A global view of the Pacific Ring of Fire, showing the mid-ocean ridge and island arc/trench systems. Click image for larger view.
Submarine Ring of Fire 2003 - Mariana Arc Part II: Initial Survey of the Mariana Submarine Volcanoes
February 9 March 5, 2003
An interdisciplinary team of scientists explored the submarine volcanoes of the Mariana Arc lying north of Guam in the western Pacific from February 9 to March 5.
It is here that most of the ocean crust, born along the mid-ocean ridges millions of years ago in the eastern Pacific, is recycled back into the Earths mantle as the ocean floor descends into the Mariana Trench. A portion of the ocean crust remelts and rises to the surface behind the trench along a line of more than 40 submarine volcanoes and volcanic islands extending north of Guam for more than 1,000 kilometers.
Most submarine volcanoes occur where tectonic plates are either moving apart or colliding. Click image for expanded view of many types of plate boundaries.
The team used the latest sea-floor mapping tools and sensors to image the volcanoes and to detect plumes of heat, gas and metals rising from the hydrothermal systems along the arc.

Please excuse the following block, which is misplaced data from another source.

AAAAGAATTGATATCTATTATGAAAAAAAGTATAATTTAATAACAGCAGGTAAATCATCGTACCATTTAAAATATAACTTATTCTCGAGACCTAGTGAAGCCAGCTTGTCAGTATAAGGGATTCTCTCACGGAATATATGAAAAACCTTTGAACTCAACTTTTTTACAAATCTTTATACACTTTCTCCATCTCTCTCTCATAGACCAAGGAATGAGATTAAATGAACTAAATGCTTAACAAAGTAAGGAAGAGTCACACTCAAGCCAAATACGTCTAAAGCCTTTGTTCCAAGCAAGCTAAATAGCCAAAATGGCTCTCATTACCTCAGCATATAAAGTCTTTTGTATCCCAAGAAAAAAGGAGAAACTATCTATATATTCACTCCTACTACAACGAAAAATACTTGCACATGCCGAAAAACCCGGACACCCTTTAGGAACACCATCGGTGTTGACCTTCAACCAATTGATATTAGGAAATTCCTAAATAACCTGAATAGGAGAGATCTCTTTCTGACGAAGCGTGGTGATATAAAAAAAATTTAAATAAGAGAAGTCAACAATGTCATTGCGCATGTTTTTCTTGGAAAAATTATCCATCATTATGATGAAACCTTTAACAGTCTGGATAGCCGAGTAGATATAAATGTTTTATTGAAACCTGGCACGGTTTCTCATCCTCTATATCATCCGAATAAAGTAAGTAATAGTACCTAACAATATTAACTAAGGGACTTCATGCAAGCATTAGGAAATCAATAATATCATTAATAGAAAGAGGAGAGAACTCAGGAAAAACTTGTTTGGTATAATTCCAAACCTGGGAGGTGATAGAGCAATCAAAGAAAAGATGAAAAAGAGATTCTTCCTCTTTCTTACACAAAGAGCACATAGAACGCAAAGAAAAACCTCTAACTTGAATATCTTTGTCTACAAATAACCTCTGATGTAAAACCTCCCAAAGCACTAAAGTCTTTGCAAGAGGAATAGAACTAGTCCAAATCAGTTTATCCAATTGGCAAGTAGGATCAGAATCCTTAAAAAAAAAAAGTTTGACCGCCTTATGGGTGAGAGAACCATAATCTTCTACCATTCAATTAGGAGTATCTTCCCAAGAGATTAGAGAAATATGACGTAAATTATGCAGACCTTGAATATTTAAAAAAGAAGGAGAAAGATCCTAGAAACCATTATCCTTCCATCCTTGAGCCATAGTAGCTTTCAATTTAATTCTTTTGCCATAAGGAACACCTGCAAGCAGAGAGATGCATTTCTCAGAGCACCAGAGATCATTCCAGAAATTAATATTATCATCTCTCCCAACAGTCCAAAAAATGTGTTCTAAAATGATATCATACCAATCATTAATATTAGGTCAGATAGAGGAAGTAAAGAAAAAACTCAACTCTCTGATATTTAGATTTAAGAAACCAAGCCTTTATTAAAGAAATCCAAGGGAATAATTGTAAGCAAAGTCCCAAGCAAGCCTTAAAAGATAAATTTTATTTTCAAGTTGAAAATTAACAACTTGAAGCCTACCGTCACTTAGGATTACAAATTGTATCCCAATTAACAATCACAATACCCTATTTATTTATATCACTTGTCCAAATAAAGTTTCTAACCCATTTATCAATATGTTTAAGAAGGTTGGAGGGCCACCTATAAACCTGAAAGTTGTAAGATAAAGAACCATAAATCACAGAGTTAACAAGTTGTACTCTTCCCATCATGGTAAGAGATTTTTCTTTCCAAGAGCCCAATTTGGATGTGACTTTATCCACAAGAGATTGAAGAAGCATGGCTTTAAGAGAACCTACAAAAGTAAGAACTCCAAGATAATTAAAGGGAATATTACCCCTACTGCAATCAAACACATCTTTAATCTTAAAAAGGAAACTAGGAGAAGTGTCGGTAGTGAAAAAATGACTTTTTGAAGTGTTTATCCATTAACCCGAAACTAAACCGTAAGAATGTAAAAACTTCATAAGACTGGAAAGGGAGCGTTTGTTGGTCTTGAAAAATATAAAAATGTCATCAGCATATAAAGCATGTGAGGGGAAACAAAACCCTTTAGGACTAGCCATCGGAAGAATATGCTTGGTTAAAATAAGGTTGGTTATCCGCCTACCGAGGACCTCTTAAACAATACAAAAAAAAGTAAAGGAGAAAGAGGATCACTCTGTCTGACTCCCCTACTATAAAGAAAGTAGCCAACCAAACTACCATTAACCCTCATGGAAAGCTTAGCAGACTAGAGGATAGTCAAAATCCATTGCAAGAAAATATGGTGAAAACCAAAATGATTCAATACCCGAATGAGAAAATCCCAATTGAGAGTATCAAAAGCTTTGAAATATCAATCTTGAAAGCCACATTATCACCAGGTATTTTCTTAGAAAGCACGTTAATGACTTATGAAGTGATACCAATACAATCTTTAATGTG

Although previous investigators have mapped and sampled portions of the Mariana Trench and many of the arc volcanoes during the past several decades, this was the first dedicated exploration of the submarine hydrothermal systems of the arc.
Submarine Ring of Fire 2004 - Mariana Arc (March - April) An interdisciplinary team of scientists returned to the submarine volcanoes of the Mariana Arc to explore, utilizing an underwater tethered robot (ROPOS).
Pacific Ring of Fire 2003 (February - March) An interdisciplinary team of scientists explored the submarine volcanoes of the Mariana Arc lying north of Guam in the western Pacific.
Submarine Ring of Fire 2002 (June - August) An interdisciplinary exploration team used new technology to investigate the birth of new ocean crust off the coast of western North America, part of the Pacific "Ring of Fire."